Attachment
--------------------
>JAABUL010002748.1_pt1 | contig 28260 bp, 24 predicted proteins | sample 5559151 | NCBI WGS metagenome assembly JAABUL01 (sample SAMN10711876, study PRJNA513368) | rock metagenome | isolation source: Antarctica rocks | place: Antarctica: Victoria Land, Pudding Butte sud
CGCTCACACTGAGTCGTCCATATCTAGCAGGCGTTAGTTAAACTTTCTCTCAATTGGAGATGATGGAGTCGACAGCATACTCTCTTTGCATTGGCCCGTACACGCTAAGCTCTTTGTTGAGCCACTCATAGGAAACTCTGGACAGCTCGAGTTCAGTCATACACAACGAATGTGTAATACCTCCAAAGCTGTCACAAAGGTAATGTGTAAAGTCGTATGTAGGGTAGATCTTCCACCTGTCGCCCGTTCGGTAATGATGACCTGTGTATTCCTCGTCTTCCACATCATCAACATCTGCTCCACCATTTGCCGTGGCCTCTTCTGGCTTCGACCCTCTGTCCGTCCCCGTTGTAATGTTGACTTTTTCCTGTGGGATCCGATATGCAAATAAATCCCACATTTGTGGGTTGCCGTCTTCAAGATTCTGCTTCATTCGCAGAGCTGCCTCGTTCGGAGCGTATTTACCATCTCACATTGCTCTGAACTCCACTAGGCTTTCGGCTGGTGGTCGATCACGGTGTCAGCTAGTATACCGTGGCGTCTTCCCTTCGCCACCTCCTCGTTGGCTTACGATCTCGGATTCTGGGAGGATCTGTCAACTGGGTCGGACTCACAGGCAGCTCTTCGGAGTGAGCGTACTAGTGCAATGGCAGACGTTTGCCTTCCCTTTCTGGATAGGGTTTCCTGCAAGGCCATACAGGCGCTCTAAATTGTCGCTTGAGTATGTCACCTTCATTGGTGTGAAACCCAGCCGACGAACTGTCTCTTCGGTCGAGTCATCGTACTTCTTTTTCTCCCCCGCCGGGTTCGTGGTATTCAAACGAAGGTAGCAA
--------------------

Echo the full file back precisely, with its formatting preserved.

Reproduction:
>JAABUL010002748.1_pt1 | contig 28260 bp, 24 predicted proteins | sample 5559151 | NCBI WGS metagenome assembly JAABUL01 (sample SAMN10711876, study PRJNA513368) | rock metagenome | isolation source: Antarctica rocks | place: Antarctica: Victoria Land, Pudding Butte sud
CGCTCACACTGAGTCGTCCATATCTAGCAGGCGTTAGTTAAACTTTCTCTCAATTGGAGATGATGGAGTCGACAGCATACTCTCTTTGCATTGGCCCGTACACGCTAAGCTCTTTGTTGAGCCACTCATAGGAAACTCTGGACAGCTCGAGTTCAGTCATACACAACGAATGTGTAATACCTCCAAAGCTGTCACAAAGGTAATGTGTAAAGTCGTATGTAGGGTAGATCTTCCACCTGTCGCCCGTTCGGTAATGATGACCTGTGTATTCCTCGTCTTCCACATCATCAACATCTGCTCCACCATTTGCCGTGGCCTCTTCTGGCTTCGACCCTCTGTCCGTCCCCGTTGTAATGTTGACTTTTTCCTGTGGGATCCGATATGCAAATAAATCCCACATTTGTGGGTTGCCGTCTTCAAGATTCTGCTTCATTCGCAGAGCTGCCTCGTTCGGAGCGTATTTACCATCTCACATTGCTCTGAACTCCACTAGGCTTTCGGCTGGTGGTCGATCACGGTGTCAGCTAGTATACCGTGGCGTCTTCCCTTCGCCACCTCCTCGTTGGCTTACGATCTCGGATTCTGGGAGGATCTGTCAACTGGGTCGGACTCACAGGCAGCTCTTCGGAGTGAGCGTACTAGTGCAATGGCAGACGTTTGCCTTCCCTTTCTGGATAGGGTTTCCTGCAAGGCCATACAGGCGCTCTAAATTGTCGCTTGAGTATGTCACCTTCATTGGTGTGAAACCCAGCCGACGAACTGTCTCTTCGGTCGAGTCATCGTACTTCTTTTTCTCCCCCGCCGGGTTCGTGGTATTCAAACGAAGGTAGCAA